Until last February, the Costa Rican economy was still showing signs of improvement, according to the most recent data from the Monthly Index of Economic Activity (IMAE), published Wednesday night by the Central Bank of Costa Rica.
At the end of the second month of 2020, the country’s production registered an interannual growth of 2.7%, higher than a year earlier. However, there was a loss of momentum in the recovery process that until then had led to economic activity. “The data suggests that the recovery process that began in June 2019 continued until February 2020, although at a slower pace,” the Central Bank notes in its report.
The Authority noted that the initial effects of the coronavirus pandemic on the Costa Rican economy will not be known until May when the updated data is published from March, the month in which the first cases of contagion in the country and the first restrictive measures on trade and transit were known.
These results were known a few hours after the finance minister, Rodrigo Chaves, predicted a decrease in the economy for this year, due to the pandemic crisis. Dissimilar growth in February, growth continued with dissimilar behaviors according to the production regime: while the companies located in the special regimes (such as free zones) grew at double-digit rates (10.3%), those of the definitive regime (the majority) grew 1.4%.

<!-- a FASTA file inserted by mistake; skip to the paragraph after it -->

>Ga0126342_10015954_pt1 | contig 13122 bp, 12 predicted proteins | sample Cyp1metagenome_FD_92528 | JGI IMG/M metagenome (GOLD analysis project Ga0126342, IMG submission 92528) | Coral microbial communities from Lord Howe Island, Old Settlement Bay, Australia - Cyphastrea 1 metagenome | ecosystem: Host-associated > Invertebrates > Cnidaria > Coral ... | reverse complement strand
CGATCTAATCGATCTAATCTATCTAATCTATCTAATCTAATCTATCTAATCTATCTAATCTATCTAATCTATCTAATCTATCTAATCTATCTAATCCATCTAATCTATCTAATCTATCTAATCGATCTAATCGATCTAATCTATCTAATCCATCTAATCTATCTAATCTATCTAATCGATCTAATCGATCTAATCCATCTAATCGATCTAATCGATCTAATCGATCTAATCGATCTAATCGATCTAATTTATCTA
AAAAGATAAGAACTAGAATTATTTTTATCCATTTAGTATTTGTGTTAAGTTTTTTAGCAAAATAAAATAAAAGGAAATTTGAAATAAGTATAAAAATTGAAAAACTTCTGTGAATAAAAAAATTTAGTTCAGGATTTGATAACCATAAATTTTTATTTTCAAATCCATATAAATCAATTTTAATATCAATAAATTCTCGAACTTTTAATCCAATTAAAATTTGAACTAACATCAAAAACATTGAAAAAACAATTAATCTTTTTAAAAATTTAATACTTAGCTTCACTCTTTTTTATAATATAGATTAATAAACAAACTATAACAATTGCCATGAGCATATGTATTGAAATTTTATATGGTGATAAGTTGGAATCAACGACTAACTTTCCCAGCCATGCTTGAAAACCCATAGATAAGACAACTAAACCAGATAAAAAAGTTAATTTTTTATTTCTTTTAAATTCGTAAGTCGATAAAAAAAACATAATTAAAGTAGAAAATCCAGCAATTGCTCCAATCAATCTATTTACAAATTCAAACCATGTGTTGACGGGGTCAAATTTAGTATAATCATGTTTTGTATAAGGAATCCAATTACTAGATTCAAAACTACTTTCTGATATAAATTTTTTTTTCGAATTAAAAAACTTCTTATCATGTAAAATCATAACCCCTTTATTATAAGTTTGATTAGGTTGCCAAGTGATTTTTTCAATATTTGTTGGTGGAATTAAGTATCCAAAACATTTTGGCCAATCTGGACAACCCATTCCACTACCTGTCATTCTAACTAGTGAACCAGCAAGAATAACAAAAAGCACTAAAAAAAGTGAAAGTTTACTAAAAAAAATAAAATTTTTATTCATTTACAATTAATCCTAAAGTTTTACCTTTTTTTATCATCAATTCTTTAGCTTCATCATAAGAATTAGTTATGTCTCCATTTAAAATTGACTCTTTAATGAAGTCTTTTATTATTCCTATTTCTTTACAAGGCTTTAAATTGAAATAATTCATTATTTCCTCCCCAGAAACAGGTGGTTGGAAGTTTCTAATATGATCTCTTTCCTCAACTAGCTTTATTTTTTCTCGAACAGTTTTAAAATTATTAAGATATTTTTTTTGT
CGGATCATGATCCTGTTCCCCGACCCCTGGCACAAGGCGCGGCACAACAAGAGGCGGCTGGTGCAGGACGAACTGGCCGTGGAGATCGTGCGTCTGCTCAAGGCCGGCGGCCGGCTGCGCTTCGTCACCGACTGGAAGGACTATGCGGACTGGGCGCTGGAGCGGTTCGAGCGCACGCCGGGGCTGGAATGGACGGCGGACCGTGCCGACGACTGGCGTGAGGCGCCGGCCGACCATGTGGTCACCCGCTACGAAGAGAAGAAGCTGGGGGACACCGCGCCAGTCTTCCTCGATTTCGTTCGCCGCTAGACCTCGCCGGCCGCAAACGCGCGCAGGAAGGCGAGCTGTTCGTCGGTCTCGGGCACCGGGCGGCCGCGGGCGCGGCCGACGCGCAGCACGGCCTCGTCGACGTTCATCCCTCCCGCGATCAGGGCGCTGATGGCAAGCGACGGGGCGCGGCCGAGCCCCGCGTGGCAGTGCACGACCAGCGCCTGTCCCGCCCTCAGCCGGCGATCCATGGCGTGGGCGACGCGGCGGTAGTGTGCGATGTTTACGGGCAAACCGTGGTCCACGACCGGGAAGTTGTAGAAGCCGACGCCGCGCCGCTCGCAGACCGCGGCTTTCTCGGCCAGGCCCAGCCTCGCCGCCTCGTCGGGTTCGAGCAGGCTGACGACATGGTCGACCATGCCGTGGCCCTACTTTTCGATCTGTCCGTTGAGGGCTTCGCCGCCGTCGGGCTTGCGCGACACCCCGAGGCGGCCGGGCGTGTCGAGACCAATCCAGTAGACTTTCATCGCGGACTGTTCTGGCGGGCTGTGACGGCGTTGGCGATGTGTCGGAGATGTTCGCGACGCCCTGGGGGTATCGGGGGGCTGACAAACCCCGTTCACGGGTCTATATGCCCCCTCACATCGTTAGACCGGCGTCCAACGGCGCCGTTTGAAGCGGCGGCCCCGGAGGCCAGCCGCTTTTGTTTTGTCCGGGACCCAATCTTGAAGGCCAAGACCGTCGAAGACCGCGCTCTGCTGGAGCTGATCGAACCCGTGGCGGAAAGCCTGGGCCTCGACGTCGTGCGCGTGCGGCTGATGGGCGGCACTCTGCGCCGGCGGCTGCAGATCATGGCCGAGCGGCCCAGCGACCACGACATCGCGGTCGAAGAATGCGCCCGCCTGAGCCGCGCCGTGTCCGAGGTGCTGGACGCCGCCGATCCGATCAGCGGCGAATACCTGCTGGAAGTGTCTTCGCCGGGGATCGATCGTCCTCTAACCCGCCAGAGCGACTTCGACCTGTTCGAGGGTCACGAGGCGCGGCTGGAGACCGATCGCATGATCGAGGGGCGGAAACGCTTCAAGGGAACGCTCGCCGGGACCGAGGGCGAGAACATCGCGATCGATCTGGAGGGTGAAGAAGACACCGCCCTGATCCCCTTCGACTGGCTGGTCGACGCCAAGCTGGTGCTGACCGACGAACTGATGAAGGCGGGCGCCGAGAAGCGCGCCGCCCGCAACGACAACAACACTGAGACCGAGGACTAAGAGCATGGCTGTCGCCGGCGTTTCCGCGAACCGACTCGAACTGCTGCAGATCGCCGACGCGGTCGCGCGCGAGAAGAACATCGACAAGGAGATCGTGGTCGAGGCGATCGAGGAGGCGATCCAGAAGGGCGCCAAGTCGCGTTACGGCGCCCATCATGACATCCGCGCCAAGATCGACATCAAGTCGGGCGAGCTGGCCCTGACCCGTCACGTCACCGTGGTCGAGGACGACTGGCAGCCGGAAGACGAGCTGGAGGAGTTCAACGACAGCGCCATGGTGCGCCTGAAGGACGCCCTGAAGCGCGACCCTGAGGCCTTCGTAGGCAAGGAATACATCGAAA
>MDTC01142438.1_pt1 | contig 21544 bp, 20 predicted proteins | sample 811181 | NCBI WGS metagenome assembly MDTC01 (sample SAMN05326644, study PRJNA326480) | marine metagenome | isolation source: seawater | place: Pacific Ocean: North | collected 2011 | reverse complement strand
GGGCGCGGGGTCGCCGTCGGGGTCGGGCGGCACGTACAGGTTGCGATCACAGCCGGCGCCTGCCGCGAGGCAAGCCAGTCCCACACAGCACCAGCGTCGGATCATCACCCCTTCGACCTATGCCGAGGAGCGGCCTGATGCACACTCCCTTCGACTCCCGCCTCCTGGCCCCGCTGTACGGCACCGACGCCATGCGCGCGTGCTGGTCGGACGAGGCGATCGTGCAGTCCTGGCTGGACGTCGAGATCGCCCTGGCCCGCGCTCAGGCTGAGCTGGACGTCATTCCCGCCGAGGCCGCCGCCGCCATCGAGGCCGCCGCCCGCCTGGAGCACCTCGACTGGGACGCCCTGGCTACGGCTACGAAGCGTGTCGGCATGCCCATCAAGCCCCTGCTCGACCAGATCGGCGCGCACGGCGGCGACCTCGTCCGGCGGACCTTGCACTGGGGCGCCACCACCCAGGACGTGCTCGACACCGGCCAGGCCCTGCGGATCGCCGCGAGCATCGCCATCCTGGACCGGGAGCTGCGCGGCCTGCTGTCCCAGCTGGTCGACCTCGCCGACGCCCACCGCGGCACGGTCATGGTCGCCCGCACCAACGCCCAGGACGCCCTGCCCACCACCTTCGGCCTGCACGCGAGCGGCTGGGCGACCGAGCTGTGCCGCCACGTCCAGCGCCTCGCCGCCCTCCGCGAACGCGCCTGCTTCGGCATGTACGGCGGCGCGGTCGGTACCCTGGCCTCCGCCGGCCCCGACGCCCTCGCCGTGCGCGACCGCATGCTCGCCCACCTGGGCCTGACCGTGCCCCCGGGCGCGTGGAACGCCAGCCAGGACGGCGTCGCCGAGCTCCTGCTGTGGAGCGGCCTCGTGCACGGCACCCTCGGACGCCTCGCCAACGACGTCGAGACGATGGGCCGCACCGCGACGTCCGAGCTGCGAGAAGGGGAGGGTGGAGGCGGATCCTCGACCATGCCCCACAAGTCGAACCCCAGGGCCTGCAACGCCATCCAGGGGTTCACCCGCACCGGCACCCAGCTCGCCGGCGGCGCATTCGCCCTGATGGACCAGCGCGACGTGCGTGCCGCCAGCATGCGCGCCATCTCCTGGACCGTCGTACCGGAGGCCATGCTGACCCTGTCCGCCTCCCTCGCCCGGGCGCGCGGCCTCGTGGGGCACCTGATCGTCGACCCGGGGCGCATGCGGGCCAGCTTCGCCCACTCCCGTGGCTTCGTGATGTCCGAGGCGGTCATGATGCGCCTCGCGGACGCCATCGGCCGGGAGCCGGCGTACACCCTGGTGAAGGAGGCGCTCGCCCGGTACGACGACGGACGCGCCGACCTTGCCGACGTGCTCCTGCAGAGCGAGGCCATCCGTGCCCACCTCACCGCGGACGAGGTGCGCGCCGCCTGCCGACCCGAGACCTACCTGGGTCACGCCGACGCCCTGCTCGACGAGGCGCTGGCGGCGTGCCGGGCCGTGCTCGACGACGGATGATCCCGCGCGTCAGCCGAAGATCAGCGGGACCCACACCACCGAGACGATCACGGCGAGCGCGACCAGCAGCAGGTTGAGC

Despite this, the Central Bank highlighted that the growth observed in the companies of the definitive regime in February was the highest observed since September 2018 for this group of companies.
This behavior was influenced by the recovery in the agricultural industry and commercial activity. These industries as of August 2019 began to show positive growth rates, after ten months of reductions in the level of production. The definitive regime continues to be affected by the contraction registered by the construction industry since December 2018.
According to the report, in February the agricultural activity registered an interannual increase of its production of 2.2%. The result is mainly related to the normalization of weather conditions, which favored the production of bananas and products destined for the local market (vegetables, roots, tubers, and rice). Manufacturing grew by 4.6%, the highest rate for this activity since March 2007. This growth was explained by the dynamism of the special regimes (9.8%), particularly in the manufacture of medical implements, in addition to the higher production of food, pharmaceutical goods and recovery in the production of coffee milling.
Construction contracted 14.7%, due to less activity both in the private and public sectors, and commercial activity grew 1.4%, as a result of the greater commercialization of food (including agriculture), pharmaceuticals, care staff and drinks in general. Services grew by 3.7%, due to the combined result of business services, education and health activities, the flow of tourists and electricity services.